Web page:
On October 3, 2015, Professor Stephen Ressler sat down for a live Q&A session with his fans from across the globe. The chat is over, but the transcript is posted below for you to enjoy.
DAVID LÖFQVIST: How are 3D printers and designing software for the masses changing engineering?
RESSLER: In industry, both 3D printing and computer-aided design are revolutionizing engineering–primarily because they allow engineers to try many more design alternatives before building an actual prototype.
FHPRINTMKR: Viewing your courses I was amazed at the detailed planning and exacting execution of many of the systems and structures. It seems to me that significant construction duration projects (often decades long), and that the constructors were held to such stringent standards required a centralized and autocratic government. Of course now with computers, modern concrete, and plastics we don’t have to spend decades building even the largest structures. But do you think that a democracy… given that we all now much prefer living in a democracy… is even capable of such a sustained effort?
RESSLER: Yes, of course. The Interstate Highway System and the Panama Canal are good examples. What’s needed is a combination of both political will and popular support.
BARRY YATES: Romans constructed massive projects all over their world. What kind of formal training were the engineers given for standardization? Thx
RESSLER: We know that the Romans had very well-developed systems for training their military engineers–and that these engineers typically worked in the civil sector as well. But we don’t have a lot of in-depth info about how these educational programs operated. Clearly they were amazingly effective.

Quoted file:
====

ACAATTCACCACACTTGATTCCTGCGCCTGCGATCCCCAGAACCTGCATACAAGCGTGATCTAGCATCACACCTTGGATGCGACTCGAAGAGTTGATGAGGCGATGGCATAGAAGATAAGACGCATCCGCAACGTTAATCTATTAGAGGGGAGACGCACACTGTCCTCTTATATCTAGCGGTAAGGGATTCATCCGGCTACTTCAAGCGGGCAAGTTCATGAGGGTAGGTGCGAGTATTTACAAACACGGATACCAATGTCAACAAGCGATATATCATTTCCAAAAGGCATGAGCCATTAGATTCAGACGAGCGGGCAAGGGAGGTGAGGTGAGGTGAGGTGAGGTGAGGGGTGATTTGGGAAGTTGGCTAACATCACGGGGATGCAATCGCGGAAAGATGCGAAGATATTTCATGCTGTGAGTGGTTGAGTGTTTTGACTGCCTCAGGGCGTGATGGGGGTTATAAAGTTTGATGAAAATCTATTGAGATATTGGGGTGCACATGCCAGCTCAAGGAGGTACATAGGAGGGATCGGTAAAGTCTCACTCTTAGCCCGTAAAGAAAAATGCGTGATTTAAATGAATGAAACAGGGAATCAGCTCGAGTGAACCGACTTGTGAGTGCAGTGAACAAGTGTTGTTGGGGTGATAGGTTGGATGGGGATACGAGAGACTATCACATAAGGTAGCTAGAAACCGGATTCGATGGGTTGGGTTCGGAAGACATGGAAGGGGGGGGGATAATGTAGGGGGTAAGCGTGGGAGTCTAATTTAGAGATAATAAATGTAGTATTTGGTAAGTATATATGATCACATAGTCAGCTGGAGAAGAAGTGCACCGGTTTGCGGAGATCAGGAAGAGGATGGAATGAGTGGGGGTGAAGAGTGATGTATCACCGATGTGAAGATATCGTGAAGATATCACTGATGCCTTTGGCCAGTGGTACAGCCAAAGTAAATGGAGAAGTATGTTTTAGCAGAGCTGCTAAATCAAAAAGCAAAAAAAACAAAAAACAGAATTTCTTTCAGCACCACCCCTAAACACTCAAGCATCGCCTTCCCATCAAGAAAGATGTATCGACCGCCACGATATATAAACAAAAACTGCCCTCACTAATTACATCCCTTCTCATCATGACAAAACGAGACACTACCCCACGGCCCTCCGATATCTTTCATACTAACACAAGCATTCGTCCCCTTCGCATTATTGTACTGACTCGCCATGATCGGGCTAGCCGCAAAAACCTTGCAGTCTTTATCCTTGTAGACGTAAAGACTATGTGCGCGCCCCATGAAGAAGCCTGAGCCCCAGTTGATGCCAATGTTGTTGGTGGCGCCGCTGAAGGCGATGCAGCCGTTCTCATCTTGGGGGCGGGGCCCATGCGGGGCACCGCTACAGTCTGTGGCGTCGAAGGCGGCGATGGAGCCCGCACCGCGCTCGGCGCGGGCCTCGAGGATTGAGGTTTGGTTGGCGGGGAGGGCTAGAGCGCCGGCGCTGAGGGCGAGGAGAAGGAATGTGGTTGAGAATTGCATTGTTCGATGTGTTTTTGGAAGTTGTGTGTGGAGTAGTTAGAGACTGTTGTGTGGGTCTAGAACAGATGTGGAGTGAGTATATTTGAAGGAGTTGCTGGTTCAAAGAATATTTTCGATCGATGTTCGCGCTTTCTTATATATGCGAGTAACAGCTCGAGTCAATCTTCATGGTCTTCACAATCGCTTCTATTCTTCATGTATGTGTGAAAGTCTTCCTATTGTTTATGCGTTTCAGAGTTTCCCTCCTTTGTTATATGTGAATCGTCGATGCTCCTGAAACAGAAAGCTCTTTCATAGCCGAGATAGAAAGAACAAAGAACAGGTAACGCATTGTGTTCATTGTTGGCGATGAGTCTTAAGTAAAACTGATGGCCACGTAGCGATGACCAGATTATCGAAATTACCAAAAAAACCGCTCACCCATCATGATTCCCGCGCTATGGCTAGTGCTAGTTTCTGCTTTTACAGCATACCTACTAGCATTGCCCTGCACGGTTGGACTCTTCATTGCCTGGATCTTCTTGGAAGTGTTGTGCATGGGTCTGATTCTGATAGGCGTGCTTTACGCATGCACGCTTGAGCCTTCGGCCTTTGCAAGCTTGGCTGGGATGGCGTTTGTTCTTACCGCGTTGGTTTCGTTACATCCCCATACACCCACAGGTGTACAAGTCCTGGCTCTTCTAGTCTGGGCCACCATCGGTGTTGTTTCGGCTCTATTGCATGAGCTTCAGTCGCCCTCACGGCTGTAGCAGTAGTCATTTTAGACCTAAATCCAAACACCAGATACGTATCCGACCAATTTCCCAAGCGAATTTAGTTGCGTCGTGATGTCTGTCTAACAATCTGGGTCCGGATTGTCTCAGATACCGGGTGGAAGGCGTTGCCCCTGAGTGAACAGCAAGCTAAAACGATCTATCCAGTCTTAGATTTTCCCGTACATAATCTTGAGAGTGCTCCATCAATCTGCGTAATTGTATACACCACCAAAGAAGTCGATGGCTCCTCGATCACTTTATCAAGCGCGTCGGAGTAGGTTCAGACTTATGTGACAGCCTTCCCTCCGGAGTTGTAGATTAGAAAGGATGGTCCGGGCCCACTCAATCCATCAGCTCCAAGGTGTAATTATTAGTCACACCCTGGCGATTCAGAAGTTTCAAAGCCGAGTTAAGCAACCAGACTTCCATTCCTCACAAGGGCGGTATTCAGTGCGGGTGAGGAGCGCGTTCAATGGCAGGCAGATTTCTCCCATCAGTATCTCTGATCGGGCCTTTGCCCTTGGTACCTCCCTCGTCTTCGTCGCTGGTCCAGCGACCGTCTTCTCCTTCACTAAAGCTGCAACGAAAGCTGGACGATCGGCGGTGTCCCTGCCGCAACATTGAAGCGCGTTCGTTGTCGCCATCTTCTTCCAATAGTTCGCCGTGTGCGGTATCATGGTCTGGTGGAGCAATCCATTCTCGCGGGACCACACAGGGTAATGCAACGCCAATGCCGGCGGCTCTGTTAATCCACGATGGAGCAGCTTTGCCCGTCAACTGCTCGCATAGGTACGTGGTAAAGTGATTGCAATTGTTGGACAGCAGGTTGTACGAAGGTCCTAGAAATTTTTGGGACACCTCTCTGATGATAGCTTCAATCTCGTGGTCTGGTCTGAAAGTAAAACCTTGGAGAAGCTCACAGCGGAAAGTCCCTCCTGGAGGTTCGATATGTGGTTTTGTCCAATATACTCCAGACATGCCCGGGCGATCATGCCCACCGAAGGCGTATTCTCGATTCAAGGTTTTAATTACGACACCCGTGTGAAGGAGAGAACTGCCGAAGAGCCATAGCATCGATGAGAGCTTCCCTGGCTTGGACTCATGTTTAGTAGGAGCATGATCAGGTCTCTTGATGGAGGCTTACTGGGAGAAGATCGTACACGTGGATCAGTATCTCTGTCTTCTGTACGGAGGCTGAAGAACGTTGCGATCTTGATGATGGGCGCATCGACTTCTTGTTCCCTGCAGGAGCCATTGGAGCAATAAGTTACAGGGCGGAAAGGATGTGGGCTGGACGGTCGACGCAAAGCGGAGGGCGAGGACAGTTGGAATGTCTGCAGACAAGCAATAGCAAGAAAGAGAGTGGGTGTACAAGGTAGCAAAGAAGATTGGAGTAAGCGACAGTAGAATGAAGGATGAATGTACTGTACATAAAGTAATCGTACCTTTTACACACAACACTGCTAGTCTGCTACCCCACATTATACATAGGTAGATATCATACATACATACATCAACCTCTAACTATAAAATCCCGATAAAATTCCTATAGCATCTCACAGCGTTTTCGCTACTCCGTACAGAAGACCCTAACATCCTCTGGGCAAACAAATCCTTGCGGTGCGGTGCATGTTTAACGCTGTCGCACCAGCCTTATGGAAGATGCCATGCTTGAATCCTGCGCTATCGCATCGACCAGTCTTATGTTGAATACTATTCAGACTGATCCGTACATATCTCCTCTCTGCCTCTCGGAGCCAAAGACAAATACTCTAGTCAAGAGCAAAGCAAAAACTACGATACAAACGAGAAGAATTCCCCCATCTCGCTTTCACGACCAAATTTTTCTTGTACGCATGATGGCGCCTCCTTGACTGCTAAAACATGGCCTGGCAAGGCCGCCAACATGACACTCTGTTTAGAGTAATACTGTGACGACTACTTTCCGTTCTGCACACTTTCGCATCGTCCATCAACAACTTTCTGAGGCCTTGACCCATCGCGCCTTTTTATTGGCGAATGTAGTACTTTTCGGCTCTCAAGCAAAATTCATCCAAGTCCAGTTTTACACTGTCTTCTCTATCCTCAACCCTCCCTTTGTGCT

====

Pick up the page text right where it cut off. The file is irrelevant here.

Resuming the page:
GEB BLUM: Are we approaching an engineering limit on the slender and tall buildings constructed around the world? The bases of these buildings must be undergoing tremendous compressive forces due to the height of construction, and some large tension forces with wind loading.
RESSLER: There certainly is a theoretical upper limit, but it’s much more likely to be driven by wind and earthquake loading concerns than by foundation concerns. But recent tall building projects in the Far East suggest that we haven’t reached that theoretical limit yet.
YEARN2LEARN: What is your perspective on America’s infrastructure (roads, bridges, dams, etc); is it as bad as reported in the media? or worse?
RESSLER: The American Society of Civil Engineers does a detailed analysis of our infrastructure every year and publishes it as the “ASCE Infrastructure Report Card.” It is the work of seasoned professionals in this area and thus is very reliable. And, yes–as noted in the Report Card–the situation is pretty bad.
YEARN2LEARN: In your course on the World’s Greatest Structures you discuss how ancient structures were built based on trial and error, institutionalized learning, and the art of engineering. Now that structural engineering is more science based do you feel that some of the “Art” or craftsmanship of the field has been lost?
RESSLER: Yes and no. Certainly some of the fine craftsmanship we see in older works has been lost. But more powerful analysis and computational tools have made it possible for architects and engineers to create astonishingly creative new forms that simply wouldn’t have been possible in earlier eras–because there would have been no way to analyze them reliably.
JOE S.: If you had 2 days in Rome, what would you go see?
RESSLER: My three favorites–Nero’s Domus Aurea, Trajan’s Market, and the Baths of Caracalla. All three are a bit off the “beaten track,” and all three are magnificent engineering achievements.
CARMEL AND JONATHAN: I’ve always wondered what goes on ‘behind the scenes’ at the Great Courses. Do you do all the lectures in one or two days, one after the other, or one a day. How is the editing done? I’m just curious about how it all works. I’ll bet others are, too. Tell us some “secrets”.